Contest challenges young minds
BY COREY DAVIS
Wednesday, March 7, 2018
Kevin Jones is a product of Nash-Rocky Mount Public Schools who has made a concerted effort to give back in the Twin Counties.
Jones, who is a graduate of Nash Central High School, is the president and founder of the Bulldog Alumni Community Scholarship Fund, a 501(c)3 nonprofit organization that awards scholarship money to local high school graduates.
In an attempt to showcase the minds of the younger students in Nash-Rocky Mount Public Schools, Jones, who attended Williford Elementary School, got with his old school to put together a five-week black history essay contest for fifth-grade students at Williford Elementary School.
With nearly 50 essays submitted, the top three winners who were chosen by a review board of the BAC Scholarship Fund read their essays in front of their peers and teachers Tuesday at the school as part of the BAC Scholarship Fund’s 2018 Black History Essay and Oratorical Contest.
Anthony Jones, 11, wrote his essay about award-winning actor Denzel Washington, while Maijah Mercer, 11, wrote about the first African-American first lady Michelle Obama. Naqiyah Lee-Williams, 10, wrote her essay on Patricia Bath, who was the first African-American to complete a residency in opthalmology. Bath also invented the Laserphaco Probe for cataract eye treatment in 1986.
The three students each received a $40 check from Jones for their winning essays. Jones said the purpose of the contest was for the students to learn more about black history and improve their reading and literacy skills.
“Not often enough do we celebrate our kids for their ability to read and write well,” he said. “You have to be able to write well to make a way forward, so I really think we accomplished that because too often being able to write well doesn’t seem as cool. Also, it was good to let the kids see their peers up on stage practicing public speaking, which is an art that most adults haven’t come close to mastering.”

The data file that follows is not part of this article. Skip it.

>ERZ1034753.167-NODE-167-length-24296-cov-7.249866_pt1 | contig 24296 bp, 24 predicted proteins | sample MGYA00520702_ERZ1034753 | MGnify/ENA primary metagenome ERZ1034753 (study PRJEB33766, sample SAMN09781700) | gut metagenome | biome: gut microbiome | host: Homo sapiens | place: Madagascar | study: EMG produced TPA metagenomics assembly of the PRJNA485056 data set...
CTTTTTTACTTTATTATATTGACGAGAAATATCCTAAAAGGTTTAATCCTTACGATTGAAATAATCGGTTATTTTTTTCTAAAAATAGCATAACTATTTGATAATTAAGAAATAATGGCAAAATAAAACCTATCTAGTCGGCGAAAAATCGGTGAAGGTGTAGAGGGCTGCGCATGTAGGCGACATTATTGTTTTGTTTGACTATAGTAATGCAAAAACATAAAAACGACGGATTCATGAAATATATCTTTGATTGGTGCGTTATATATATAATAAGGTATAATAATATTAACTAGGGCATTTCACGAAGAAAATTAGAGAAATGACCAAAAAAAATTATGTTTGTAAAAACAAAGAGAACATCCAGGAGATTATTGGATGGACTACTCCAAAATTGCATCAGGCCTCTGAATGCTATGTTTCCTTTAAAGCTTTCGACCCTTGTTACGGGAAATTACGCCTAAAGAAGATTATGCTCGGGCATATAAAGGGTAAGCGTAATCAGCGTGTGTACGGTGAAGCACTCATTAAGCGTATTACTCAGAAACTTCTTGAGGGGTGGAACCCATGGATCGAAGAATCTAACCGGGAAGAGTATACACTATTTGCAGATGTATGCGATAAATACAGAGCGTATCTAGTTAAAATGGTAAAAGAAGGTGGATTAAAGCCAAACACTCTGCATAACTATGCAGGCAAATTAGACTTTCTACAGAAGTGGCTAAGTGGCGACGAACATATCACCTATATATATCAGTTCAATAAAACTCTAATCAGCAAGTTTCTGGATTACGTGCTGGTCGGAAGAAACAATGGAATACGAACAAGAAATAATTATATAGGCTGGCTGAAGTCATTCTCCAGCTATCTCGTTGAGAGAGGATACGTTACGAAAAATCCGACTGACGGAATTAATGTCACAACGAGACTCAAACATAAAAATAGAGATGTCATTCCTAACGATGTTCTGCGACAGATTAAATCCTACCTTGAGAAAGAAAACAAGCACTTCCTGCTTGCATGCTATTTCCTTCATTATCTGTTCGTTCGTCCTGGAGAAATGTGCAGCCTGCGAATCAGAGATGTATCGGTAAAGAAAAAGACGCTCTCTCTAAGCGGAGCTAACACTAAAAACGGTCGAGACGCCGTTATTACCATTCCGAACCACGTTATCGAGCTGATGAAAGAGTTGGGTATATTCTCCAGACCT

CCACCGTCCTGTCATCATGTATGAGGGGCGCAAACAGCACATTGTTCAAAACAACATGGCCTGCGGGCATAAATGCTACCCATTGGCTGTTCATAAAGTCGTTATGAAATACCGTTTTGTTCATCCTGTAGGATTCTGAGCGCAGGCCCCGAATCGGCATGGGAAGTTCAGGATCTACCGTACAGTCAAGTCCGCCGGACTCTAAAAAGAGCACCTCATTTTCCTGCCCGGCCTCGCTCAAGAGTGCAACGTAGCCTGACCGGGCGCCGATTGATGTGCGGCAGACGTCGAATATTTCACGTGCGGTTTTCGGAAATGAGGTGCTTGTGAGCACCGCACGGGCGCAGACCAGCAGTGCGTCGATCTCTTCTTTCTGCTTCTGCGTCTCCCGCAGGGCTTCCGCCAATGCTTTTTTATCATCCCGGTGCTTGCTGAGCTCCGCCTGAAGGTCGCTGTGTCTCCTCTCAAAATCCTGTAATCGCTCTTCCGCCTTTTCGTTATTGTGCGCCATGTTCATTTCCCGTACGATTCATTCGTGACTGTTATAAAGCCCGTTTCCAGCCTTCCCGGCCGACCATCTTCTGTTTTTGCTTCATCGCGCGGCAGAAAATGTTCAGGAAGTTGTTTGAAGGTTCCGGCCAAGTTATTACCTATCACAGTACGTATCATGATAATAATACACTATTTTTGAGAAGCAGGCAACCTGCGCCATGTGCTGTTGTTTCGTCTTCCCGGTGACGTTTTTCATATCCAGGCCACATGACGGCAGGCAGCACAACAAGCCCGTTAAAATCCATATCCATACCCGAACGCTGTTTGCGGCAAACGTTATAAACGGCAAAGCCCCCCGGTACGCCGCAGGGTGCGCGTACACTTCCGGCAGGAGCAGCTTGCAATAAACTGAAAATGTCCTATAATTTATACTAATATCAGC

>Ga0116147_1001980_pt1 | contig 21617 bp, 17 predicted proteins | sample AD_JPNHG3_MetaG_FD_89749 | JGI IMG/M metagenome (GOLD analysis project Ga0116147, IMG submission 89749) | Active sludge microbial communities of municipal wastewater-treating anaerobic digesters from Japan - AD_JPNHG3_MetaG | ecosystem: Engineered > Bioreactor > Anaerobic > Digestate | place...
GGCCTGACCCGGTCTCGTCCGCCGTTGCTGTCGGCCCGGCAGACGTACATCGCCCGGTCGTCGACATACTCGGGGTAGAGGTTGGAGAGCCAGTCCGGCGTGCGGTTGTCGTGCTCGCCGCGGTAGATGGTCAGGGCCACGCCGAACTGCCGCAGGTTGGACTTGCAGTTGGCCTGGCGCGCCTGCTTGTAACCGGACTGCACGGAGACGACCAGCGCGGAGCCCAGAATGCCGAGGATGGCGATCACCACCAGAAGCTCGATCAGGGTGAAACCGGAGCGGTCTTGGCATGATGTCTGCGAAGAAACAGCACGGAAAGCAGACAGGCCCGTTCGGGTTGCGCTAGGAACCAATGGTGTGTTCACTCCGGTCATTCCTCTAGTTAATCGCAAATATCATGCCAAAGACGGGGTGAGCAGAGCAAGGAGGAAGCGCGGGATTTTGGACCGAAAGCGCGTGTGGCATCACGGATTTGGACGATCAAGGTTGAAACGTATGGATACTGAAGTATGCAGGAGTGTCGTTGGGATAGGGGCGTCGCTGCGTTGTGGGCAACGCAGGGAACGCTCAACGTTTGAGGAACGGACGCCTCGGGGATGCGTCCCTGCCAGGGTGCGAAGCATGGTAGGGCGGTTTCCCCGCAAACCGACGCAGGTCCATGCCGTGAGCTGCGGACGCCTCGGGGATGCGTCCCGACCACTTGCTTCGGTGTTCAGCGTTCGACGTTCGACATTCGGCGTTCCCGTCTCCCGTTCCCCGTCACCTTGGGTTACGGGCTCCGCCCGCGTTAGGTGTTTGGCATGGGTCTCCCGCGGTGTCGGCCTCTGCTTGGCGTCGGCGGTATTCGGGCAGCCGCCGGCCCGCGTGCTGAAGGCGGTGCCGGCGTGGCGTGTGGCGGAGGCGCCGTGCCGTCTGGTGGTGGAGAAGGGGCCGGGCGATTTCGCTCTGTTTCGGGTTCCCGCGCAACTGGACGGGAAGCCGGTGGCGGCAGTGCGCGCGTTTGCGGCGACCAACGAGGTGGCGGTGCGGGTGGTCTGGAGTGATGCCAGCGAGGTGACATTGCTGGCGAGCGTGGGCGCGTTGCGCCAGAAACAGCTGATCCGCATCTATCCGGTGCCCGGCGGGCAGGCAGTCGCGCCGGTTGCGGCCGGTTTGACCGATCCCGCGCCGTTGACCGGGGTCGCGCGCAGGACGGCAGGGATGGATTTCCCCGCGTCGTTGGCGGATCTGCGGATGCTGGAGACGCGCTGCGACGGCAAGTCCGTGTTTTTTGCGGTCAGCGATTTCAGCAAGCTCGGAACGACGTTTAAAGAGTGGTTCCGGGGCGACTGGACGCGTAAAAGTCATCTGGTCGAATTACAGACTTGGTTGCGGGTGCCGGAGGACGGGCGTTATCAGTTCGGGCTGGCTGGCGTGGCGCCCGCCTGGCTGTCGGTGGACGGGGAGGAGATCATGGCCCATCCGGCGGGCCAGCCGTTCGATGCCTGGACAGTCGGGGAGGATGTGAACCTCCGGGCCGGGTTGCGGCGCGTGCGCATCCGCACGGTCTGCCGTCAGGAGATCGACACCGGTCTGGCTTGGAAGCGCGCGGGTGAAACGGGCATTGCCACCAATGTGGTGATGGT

Williford Elementary School Principal Kendrick Alston said the connection with reading and writing is something all Nash-Rocky Mount schools are placing more emphasis on in making sure children not just understand the structure of writing but how to convey information through writing.
He added in many cases, students like to copy and paste what they see on the Internet, but it is important in writing essays that they read, decipher and write in their own words what they gathered in their research. Jones said what impressed him the most was the depth in which the essays were written.
“Research-based writing is something they’re going to be required to do and expected to do in middle school — not to say it isn’t being done already,” Jones said. “But anytime we are able to give them another assignment dealing with research-based writing is very important and will prepare them to compete in middle school, high school and the professional world.”
Jones said many of the essays centered on more current black figures like Lebron James, Oprah Winfrey, Tyler Perry and Jay-Z.
“The civil right heroes of more than a half a century ago were very important to the culture and to the development of American life for minorities,” Jones said. “But that was two generations ago, and it’s very hard for fifth-graders to draw connections to people like (the Rev.) Dr. Martin Luther King Jr. There are a lot of modern-day people that many covered in these essays that follow the same lines in terms of breaking barriers, setting new standards and pushing the envelope for equality and acceptance.”